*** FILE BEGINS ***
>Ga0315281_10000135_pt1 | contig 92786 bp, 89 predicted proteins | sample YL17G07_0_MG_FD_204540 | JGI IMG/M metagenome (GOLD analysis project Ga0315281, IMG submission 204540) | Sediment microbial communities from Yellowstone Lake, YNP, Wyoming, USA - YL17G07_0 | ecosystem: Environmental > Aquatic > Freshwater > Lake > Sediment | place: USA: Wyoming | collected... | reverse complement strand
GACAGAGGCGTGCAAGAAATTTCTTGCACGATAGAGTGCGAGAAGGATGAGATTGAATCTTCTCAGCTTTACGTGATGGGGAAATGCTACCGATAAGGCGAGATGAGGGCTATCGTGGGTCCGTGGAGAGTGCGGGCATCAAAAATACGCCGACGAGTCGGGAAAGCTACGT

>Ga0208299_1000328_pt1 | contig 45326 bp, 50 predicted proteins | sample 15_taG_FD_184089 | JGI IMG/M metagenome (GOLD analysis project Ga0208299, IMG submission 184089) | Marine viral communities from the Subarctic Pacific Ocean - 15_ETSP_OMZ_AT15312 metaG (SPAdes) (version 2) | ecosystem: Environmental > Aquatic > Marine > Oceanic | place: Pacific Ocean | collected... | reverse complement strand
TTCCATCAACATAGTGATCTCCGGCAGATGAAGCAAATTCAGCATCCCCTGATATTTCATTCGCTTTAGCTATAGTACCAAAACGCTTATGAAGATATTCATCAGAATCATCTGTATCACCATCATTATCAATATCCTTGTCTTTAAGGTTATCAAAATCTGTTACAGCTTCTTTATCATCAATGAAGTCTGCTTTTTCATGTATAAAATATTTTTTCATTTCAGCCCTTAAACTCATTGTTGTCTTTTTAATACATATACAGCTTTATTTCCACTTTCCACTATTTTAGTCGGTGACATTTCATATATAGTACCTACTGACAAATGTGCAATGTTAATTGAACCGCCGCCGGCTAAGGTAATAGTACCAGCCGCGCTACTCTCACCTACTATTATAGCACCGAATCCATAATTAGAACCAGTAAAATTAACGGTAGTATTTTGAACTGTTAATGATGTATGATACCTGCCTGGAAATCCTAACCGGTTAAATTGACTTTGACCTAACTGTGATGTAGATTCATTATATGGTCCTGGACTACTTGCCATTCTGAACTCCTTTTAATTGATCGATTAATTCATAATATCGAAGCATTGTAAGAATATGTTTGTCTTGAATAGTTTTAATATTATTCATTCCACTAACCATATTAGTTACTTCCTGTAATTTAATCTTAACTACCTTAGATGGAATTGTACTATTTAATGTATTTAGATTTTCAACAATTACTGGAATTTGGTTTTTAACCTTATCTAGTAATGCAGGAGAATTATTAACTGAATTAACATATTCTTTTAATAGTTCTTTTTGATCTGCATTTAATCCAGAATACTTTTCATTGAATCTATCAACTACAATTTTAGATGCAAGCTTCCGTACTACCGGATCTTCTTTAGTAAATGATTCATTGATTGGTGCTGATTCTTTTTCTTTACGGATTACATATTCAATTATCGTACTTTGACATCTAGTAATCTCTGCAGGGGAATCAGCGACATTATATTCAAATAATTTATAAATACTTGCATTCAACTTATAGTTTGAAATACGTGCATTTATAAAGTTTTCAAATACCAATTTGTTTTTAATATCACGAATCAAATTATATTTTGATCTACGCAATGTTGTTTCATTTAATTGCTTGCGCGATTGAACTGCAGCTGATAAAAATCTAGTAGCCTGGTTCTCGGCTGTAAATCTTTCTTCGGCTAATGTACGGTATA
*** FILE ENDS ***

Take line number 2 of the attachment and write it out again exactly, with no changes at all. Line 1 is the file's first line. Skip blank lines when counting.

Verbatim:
GACAGAGGCGTGCAAGAAATTTCTTGCACGATAGAGTGCGAGAAGGATGAGATTGAATCTTCTCAGCTTTACGTGATGGGGAAATGCTACCGATAAGGCGAGATGAGGGCTATCGTGGGTCCGTGGAGAGTGCGGGCATCAAAAATACGCCGACGAGTCGGGAAAGCTACGT